Rapid growth of Middle East airlines unlikely to continue

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By Shweta Jain  gulfnews.com

Despite their current sizable orderbooks, the growth of leading Middle East airlines is likely to slow down gradually, according to a senior Boeing executive.

Dubai Airport“What is happening is that the airlines in this region — especially the big three [Emirates, Etihad and Qatar Airways] — have been growing at a rate of about 20 per cent,” said Dr Fariba Al Amdari, Vice-President of Marketing and Value Analysis at Boeing Commercial Airplanes. “And as we go in the future, they certainly will grow, but I don’t think that they can continue to grow at that rate. They are more likely to grow at an average of 10 per cent over the next 10 to 15 years rather than the 20 per cent that we have seen historically.”

On whether the capacity of regional airlines is in line with demand, Al Amdari said: “Overall, the capacity seems a lot, but the airlines are in a good position because they offer a really high-quality product at competitive prices.”

Market share

While regional carriers will “stimulate some demand”, they will [also] take away market share from European, Asian and some American airlines,” she added. “And that’s why some of the airlines in those markets are becoming a bit uptight about allowing their respective governments giving too much access to this region’s airlines, especially Emirates.”

Emirates is facing stiff opposition in Europe, Canada and Australia with their governments — threatened by its strong growth — denying the Dubai carrier more landing rights. “For other airlines to compete on products and prices [of Gulf carriers] is very hard,” said Al Amdari. “That’s why they just want to stop them from growing in their respective countries.”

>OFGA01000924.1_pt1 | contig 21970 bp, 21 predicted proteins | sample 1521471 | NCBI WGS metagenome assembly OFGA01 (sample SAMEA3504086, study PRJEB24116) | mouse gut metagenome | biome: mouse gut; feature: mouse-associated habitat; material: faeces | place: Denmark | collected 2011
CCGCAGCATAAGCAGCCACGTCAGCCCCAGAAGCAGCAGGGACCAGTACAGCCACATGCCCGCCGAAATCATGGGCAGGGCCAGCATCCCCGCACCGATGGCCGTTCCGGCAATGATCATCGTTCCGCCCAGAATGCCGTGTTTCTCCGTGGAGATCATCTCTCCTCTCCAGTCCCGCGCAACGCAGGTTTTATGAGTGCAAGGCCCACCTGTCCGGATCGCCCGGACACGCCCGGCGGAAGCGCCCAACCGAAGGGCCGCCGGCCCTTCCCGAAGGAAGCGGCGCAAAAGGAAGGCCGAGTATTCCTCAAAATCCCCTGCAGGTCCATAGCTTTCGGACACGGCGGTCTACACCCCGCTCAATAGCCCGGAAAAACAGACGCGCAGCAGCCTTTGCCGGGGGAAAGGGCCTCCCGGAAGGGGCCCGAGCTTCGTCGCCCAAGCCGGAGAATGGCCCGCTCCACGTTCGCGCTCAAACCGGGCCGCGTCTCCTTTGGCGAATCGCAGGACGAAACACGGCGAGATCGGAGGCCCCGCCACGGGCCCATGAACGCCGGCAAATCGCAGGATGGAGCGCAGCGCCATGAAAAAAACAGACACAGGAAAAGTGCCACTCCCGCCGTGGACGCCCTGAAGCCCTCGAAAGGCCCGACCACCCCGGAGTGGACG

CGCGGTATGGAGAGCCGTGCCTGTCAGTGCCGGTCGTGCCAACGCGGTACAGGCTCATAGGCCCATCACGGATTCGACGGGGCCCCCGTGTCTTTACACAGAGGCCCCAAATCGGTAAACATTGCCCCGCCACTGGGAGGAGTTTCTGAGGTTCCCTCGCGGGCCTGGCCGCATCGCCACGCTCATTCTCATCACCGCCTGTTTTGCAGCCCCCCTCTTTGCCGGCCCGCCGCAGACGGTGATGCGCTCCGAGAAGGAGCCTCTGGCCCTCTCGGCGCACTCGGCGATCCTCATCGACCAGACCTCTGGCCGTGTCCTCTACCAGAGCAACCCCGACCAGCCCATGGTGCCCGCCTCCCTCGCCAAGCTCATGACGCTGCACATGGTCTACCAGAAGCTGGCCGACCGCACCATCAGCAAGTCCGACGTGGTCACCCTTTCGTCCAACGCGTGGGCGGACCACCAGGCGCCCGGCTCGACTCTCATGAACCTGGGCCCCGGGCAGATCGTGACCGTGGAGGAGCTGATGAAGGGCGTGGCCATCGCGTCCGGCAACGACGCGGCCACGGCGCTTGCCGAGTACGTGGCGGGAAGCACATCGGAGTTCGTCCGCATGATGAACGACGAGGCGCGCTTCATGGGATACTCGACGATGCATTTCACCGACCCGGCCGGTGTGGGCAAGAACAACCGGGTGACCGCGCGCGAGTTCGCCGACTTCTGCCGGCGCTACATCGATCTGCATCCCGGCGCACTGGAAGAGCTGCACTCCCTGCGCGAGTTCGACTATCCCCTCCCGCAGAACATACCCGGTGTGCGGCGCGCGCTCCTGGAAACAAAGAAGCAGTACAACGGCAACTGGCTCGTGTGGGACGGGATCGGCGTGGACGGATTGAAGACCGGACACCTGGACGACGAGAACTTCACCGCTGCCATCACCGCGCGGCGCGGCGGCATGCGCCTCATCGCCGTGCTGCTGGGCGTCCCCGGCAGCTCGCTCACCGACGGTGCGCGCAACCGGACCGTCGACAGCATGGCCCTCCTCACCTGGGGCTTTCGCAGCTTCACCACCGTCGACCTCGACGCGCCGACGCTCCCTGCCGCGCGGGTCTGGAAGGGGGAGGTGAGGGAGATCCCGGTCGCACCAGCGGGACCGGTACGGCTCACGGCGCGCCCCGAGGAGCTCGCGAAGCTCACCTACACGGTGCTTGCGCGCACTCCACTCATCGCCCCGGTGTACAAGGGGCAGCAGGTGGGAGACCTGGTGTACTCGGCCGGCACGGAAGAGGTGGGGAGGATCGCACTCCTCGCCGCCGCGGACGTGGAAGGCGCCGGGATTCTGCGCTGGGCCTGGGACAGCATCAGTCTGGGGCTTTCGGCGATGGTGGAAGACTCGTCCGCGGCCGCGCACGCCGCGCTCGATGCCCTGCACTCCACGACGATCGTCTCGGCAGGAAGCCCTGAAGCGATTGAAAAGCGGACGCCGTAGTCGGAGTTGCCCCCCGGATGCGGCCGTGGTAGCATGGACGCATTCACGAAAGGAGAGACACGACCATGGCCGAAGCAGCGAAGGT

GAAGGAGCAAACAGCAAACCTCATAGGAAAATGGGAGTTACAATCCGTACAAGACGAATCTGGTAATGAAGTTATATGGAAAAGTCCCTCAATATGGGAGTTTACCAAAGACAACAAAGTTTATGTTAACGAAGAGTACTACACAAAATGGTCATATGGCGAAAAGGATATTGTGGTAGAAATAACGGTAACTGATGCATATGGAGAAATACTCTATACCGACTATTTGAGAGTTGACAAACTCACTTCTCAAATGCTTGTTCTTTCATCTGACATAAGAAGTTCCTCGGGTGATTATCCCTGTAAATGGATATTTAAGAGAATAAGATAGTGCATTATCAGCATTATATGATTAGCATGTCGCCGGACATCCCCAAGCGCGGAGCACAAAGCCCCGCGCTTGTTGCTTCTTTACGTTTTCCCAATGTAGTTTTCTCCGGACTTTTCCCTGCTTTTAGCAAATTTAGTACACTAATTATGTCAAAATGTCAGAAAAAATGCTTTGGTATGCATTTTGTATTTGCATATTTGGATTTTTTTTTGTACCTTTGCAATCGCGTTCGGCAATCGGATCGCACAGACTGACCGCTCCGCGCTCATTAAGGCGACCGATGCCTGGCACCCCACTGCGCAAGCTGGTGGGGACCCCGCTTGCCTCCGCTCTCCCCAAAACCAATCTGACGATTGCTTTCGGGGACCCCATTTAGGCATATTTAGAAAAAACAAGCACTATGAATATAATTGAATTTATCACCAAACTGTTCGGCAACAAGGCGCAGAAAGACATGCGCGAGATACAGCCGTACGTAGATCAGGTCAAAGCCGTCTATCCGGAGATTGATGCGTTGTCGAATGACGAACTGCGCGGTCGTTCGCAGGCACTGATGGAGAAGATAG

The Dreamliner 787, Boeing’s long-haul aircraft, which appeared at last week’s Paris Air Show, will make its regional debut in Qatar Airways livery next February through a pair of Dreamliners.

“The 787 is a very different type of aeroplane; it’s a medium-sized plane with a long-range capability,” added Al Amdari.

“And it provides huge flexibility to airlines because you can deploy it on many routes… unlike the A380 which has to be long-haul and very dense. Besides, airports need to have the capability to receive it. That’s why the 787 is so popular, efficient and versatile.” Al Amdari said low-cost carriers “have the potential to grow here as we have seen the business model being successful in the US, Europe and Asia.

Making sense

“But there are some constraints. One is lack of liberalisation, or openness of the market, so they can’t operate to anywhere that they think commercially makes sense. They cannot do that as they have issues getting the bilateral rights to have access to other countries.” The other issue is airspace compatibility. “Although there has been a lot of investment in infrastructure development – approximately $45 billion (Dh165 billion) is committed over the three decades to the region’s airport projects — the airspace is not compatible with what’s been invested on the ground, in terms of capacity,” she said, adding that is because so much is “devoted to the military operations.”

On how these issues can be tackled, Al Amdari said: “One is the recognition that there is an issue.”

While global carriers are moving towards consolidation, the Middle East ones are not even looking in that direction.

Whether resisting consolidation posed a hindrance to growth, Al Amdari said: “If you look at the structure in the region, there are four types of business models: the big three airlines focused on connecting passengers; low-cost carriers at the far end; and two types in the middle — larger network carriers like Egypt Air, Saudi Arabian Airlines and medium-sized carriers such as Oman Air and Royal Jordanian. “I don’t see many alliances or mergers happening at the top. In the middle [segment], it’s very likely because it’s not a very comfortable position as bigger airlines can eat into your market share.”

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